8/30/2017

August Book Mail



Hello, long (ish) time no see. Today I have a look inside my book mail from August for you. Again, this is just the highlights but if their synopses and advance praise are anything to go by, they will not disappoint...

Little Black Book* by Otegha Uwagba: After hearing Liv and Anna raving about this book, when the opportunity arose to be sent my own copy c/o Harper Collins, I could not say no. It is all the more fitting given I've recently started a new job. Side note, I say recently, it was actually five weeks ago now which is crazy to me. Anyway, Little Black Book or LBB that is actually peach, is a mini guide to being a successful worker in the creative realm. Whether it be as a full time gig or juggling it amongst other things, this sounds like quite the useful book to have in one's possession. 

Girl, Interrupted by Susanna Kaysen: A bit of an impulsive buy on my part, I'm not going to lie but it is actually a book and film I've always wanted to see. Angelina Jolie and Winona Ryder? Yes please. It follows a young girl who gets admitted to a psych ward, the same which has also played home to Sylvia Plath among others and her experiences and encounters across the next two years. It sounds haunting yet alluring all at once. 

Sour Heart* by Jenny Zhang: If you follow me on Instagram you will already know this is one of my most anticipated reads of the year. Admittedly, I go through phases of reading short story collections. They never seem to take my fancy quite as much as novels but if the advanced praise of this book is anything to go by, it will be brilliant. It's the first title published under the new Lenny imprint x Lena Dunham and Jenni Konner so if this is a sign of what is to come I am excited. 

The Ninth Hour* by Alice McDermott: So this is actually an ARC, aka an uncorrected proof copy. I do get these from time to time and I try to not feature them until closer to publication date but I have a feeling this book is released very soon. Update, it is released next month so it should not be too far away. The Ninth Hour is the story of three generations of an Irish immigrant family in 1940's to 1950's Brooklyn who are faced with tragedy. That being loss, suicide and coming to terms with life in an entirely new part of the world. I've not read anything by Alice McDermott before and while it seems trite to say I am looking forward to reading this given its subject matter, I am curious and find novels that delve into the psyche of characters, like it sounds like this one is going to, deeply fascinating.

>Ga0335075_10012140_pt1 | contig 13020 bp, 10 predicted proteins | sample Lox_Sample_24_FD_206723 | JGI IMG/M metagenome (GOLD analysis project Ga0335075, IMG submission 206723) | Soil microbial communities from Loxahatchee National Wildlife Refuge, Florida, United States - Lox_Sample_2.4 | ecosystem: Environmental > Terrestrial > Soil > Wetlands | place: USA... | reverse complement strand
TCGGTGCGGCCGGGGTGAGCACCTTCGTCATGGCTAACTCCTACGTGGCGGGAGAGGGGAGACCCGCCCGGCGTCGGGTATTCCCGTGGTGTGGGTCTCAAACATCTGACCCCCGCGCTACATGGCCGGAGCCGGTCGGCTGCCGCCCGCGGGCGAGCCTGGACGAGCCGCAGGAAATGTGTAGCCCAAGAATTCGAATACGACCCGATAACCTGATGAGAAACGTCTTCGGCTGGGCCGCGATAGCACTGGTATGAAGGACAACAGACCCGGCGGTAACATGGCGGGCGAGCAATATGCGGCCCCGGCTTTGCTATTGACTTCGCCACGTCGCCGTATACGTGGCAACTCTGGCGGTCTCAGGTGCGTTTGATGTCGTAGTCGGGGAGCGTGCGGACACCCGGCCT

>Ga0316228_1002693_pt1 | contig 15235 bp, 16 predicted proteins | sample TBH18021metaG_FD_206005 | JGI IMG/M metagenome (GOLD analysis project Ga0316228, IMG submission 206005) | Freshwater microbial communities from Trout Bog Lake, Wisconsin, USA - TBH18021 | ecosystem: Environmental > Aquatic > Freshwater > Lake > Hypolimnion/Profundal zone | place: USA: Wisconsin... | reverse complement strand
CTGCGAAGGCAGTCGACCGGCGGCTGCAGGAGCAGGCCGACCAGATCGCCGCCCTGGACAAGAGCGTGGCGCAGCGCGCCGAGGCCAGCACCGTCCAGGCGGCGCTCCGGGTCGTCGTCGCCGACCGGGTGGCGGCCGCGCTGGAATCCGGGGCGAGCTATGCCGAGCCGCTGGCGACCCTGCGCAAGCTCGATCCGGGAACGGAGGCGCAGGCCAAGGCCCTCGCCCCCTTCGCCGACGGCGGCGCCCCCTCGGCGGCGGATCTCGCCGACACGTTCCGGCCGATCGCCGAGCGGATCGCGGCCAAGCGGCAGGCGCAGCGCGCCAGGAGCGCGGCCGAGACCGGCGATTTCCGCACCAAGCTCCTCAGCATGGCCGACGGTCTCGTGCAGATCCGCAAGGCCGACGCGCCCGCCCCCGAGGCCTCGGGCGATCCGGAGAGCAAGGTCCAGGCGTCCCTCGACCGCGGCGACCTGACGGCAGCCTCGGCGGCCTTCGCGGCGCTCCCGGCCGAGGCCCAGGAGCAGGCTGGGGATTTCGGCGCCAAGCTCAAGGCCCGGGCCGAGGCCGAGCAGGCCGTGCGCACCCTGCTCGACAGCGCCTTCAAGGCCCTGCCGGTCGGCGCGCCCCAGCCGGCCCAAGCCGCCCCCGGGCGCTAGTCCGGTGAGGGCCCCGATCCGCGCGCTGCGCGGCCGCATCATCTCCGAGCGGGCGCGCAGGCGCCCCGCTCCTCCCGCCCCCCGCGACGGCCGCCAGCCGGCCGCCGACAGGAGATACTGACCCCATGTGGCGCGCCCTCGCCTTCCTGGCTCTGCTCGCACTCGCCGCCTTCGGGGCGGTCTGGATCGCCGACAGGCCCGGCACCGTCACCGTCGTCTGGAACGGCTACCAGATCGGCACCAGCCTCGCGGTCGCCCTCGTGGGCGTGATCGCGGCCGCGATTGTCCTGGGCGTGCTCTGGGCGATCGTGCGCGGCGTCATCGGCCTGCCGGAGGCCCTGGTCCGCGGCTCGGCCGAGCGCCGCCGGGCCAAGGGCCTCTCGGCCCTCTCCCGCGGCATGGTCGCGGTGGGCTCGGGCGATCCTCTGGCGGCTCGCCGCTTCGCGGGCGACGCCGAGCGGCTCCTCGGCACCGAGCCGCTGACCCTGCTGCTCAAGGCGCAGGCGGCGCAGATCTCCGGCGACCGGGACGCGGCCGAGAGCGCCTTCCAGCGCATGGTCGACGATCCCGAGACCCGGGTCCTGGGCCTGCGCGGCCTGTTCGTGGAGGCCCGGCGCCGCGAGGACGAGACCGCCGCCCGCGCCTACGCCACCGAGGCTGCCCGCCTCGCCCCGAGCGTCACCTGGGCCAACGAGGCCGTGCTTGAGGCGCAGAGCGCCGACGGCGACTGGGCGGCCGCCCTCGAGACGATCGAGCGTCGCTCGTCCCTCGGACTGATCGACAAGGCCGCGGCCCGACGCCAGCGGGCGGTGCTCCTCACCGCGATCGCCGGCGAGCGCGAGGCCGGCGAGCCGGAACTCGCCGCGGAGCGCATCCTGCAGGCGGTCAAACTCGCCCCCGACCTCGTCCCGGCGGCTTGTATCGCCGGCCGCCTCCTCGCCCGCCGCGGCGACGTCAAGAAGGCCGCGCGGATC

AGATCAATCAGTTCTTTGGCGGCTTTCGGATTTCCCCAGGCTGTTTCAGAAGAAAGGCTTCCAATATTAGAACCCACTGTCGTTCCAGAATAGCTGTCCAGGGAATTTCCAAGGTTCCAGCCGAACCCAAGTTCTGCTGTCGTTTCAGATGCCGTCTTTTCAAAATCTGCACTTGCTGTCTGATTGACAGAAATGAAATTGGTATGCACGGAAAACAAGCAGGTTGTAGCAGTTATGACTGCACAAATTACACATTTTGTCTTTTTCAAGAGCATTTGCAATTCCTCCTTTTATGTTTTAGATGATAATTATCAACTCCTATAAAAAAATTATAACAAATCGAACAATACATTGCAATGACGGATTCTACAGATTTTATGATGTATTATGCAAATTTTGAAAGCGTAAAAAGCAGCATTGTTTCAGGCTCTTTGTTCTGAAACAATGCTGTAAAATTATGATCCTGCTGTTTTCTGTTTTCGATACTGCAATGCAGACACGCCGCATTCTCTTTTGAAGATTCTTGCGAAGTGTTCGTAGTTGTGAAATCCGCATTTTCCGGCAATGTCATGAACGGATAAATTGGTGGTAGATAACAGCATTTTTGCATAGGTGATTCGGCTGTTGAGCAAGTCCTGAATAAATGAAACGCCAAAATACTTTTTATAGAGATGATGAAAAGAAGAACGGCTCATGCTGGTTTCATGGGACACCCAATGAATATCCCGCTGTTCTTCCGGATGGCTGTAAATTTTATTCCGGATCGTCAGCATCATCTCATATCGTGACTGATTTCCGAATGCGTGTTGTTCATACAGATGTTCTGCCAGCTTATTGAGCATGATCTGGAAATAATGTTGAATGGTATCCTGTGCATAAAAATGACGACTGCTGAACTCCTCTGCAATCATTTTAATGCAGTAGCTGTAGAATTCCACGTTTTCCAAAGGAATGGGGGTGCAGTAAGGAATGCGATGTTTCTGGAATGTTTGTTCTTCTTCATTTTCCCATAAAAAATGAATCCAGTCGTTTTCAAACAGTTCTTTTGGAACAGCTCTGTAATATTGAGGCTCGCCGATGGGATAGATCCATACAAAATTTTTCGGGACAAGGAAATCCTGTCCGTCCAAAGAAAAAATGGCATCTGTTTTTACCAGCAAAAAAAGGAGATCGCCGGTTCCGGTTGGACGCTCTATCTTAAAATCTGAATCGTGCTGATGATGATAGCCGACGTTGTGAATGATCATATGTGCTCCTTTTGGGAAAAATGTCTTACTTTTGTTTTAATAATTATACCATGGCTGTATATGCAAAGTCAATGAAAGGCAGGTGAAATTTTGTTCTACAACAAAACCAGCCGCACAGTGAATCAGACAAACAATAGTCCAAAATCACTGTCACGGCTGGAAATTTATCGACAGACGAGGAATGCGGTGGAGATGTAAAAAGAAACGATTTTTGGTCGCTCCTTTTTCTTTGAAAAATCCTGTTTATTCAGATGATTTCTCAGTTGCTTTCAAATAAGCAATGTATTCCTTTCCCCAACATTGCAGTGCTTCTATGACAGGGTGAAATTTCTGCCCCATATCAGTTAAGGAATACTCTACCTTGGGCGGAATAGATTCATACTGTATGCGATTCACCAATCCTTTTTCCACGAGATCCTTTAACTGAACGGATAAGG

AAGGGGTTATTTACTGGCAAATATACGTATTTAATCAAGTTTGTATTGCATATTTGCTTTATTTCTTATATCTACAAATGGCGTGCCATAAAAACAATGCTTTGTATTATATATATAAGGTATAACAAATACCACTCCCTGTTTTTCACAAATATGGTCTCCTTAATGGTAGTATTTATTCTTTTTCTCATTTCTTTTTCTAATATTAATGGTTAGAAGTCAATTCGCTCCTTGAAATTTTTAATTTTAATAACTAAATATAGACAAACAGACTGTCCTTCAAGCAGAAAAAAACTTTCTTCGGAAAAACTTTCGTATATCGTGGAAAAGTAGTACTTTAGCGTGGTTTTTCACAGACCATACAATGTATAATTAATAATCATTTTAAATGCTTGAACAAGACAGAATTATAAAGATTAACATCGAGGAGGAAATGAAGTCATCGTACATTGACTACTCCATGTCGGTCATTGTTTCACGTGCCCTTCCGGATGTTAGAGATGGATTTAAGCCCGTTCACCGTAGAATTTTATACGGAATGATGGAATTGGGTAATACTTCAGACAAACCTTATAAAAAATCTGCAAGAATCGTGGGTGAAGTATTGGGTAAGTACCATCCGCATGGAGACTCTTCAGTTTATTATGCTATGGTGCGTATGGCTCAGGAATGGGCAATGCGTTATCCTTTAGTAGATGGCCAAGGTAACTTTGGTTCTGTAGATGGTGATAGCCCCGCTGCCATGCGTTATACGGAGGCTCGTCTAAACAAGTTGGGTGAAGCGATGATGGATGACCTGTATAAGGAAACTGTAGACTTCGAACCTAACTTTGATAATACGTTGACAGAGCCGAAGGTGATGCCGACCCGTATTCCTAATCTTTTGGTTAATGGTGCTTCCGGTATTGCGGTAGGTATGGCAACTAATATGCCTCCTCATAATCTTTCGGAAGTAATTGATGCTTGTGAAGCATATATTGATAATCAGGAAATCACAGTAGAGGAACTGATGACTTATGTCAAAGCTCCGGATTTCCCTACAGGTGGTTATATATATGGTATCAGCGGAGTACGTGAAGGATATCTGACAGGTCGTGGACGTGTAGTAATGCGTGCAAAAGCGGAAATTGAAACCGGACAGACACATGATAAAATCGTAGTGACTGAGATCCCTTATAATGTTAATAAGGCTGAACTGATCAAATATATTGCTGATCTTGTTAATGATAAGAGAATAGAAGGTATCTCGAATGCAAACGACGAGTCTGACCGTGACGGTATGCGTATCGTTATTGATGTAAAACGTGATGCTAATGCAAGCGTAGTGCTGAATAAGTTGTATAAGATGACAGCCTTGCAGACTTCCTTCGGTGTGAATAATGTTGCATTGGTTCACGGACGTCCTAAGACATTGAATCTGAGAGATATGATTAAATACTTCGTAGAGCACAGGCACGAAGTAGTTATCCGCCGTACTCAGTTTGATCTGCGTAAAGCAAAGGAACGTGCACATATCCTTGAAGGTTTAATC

Play It As It Lays by Joan Didion: Didion, one of a trio of writers whose work I want to busy myself with reading in its entirety. I feel like I've mentioned that fact before but the other two are Nick Hornby, although maybe not his YA because I haven't heard favourable things, and Ali Smith. Play It As It Lays chronicles life in 1960's Los Angeles and Hollywood. One of my favourite decades, nostalgia-wise, albeit secondhand and a city that never ceases to fascinate me. While I imagine sixties LA is vastly different to 2017 in many regards, I am still curious to see if any patterns emerge of what was to come in terms of where the world was headed. Moreover I am just intrigued to read and experience Didion's perspective on it. 

Conversations With Friends* by Sally Rooney: One of my school friends and literary enthusiasts, Laura gave this a glowing review here and I've prioritised this to read next month. The title is self explanatory, this book examines and centres around conversation. One of my favourite things, I do love a good natter. It follows the protagonist through high school, university and new adulthood. Like Sour Heart, this is another of my highly anticipated fiction releases of 2017 so if I love it as much as I suspect I am going to, this will not be the last time you hear of it. 

The Gender Games* by Juno Dawson: Not pictured but for reference, here is the cover in all its glory. I actually received this at the end of July, I think but it made its way to my current reads list fairly quickly and so far I am finding it brilliant. Like my fellow book buff Emma, I find books that look at gender and how it shapes society incredibly interesting. This book is perhaps more so than any other because Dawson has lived through the male and female lens. It is well worth the read and out of the albeit limited selection of books I've read in August, this is up there with my favourites. 

-Have you acquired any new books in August? What were they?

*Review Copy

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